Document Type : Original Article


Hort. Crops Tech. Res. Dept. Food Tech. Res. Ins. Agric. Res. Cent., Giza, Egypt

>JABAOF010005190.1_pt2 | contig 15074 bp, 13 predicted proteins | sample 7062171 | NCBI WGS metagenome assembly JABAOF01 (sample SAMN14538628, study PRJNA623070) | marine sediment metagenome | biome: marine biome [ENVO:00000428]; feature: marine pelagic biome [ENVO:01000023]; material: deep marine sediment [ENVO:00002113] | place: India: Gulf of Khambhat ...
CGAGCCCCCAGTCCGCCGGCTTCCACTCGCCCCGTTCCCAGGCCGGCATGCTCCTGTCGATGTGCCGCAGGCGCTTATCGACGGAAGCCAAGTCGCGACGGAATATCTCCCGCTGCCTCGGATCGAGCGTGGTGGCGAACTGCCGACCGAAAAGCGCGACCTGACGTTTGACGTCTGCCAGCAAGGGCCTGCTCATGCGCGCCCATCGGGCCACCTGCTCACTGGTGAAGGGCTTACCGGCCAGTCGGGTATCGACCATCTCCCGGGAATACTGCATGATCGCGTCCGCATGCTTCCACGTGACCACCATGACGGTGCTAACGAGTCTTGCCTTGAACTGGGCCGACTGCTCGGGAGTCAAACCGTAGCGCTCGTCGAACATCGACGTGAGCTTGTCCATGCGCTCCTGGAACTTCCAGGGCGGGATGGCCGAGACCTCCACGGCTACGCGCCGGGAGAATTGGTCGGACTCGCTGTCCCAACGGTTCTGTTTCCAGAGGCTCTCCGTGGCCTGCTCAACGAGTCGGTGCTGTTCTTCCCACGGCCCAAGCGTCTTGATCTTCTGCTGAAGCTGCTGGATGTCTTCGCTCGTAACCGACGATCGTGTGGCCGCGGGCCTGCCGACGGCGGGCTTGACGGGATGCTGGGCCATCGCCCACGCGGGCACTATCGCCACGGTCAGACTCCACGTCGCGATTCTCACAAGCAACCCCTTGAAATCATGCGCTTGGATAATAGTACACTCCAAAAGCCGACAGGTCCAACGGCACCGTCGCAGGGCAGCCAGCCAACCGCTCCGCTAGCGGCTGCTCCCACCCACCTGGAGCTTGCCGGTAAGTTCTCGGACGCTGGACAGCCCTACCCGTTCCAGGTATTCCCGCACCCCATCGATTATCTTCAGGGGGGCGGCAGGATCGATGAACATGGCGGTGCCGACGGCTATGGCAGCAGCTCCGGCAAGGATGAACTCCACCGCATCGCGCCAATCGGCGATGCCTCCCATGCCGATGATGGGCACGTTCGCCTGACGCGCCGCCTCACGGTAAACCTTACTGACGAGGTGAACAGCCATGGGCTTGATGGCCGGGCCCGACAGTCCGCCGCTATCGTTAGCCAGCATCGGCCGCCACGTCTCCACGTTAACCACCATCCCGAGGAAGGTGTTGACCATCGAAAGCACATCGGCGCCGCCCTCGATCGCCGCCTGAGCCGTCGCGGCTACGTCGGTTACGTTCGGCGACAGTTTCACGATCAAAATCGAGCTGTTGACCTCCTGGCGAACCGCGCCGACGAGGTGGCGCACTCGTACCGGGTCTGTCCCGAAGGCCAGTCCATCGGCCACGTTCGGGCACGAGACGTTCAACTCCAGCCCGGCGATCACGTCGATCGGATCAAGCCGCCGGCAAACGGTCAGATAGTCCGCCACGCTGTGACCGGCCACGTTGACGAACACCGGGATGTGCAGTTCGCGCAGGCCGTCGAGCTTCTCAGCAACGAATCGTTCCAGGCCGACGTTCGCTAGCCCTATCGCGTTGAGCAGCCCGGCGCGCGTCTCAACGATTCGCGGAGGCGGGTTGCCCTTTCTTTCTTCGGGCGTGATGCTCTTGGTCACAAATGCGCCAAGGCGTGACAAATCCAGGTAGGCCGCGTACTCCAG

This study was carried out to investigate improving and developing mixed fruit juices prepared from mango, strawberry, pineapple, orange, and pomegranate  with different ratios as well as having nutritional values with highly functional and organoleplicolly characteristics. Development of new technologies for thermal food treatment is still of great industrial and scientific interest. Microwave heating is one of these new technologies. The fruits blended juices were pasteurized by two different methods, i.e. conventional processing at 80°C for 10 min and microwave heating (2450 MHz) using 100% and 70% capacity for 3min. After thermal processing, juices were stored at 4°C and analyzed after processing and storage. The physicochemical parameters studied were pH value, total soluble solids (TSS) and titratable acidity (TA) along with an estimate of metal elements such as iron, potassium, calcium, phosphorus, zinc. These juice mixtures were analyzed for their (vitamin C, antioxidant total phenolic and total flavonoid). The obtained results revealed that fresh strawberry has high content of antioxidant activity (%), total phenolic, total flavonids followed by fresh pomegranate and pineapple, respectively. Meanwhile fresh mango was higher in total soluble solids (TSS) and pH value and as well as lowest in titratable acidity (TA). Factors affecting physical, and chemical and quality of juices were studied after processing and storage as well as microbiological evaluation. Results showed no presence of viable microorganisms (total count, mold and yeast) after storage at 4°C in all treatments. Also results showed that conventional treatment led to a significant decrease in vitamin C and total anthocyanins while microwave pasteurization preserved these compounds. Also it found that microwave pasteurization at 100% capacity recorded the highest values in each of antioxidant activity, total phenolic, total flavonids and total soluble solids (TSS) compared to pasteurization on the capacity of 70%.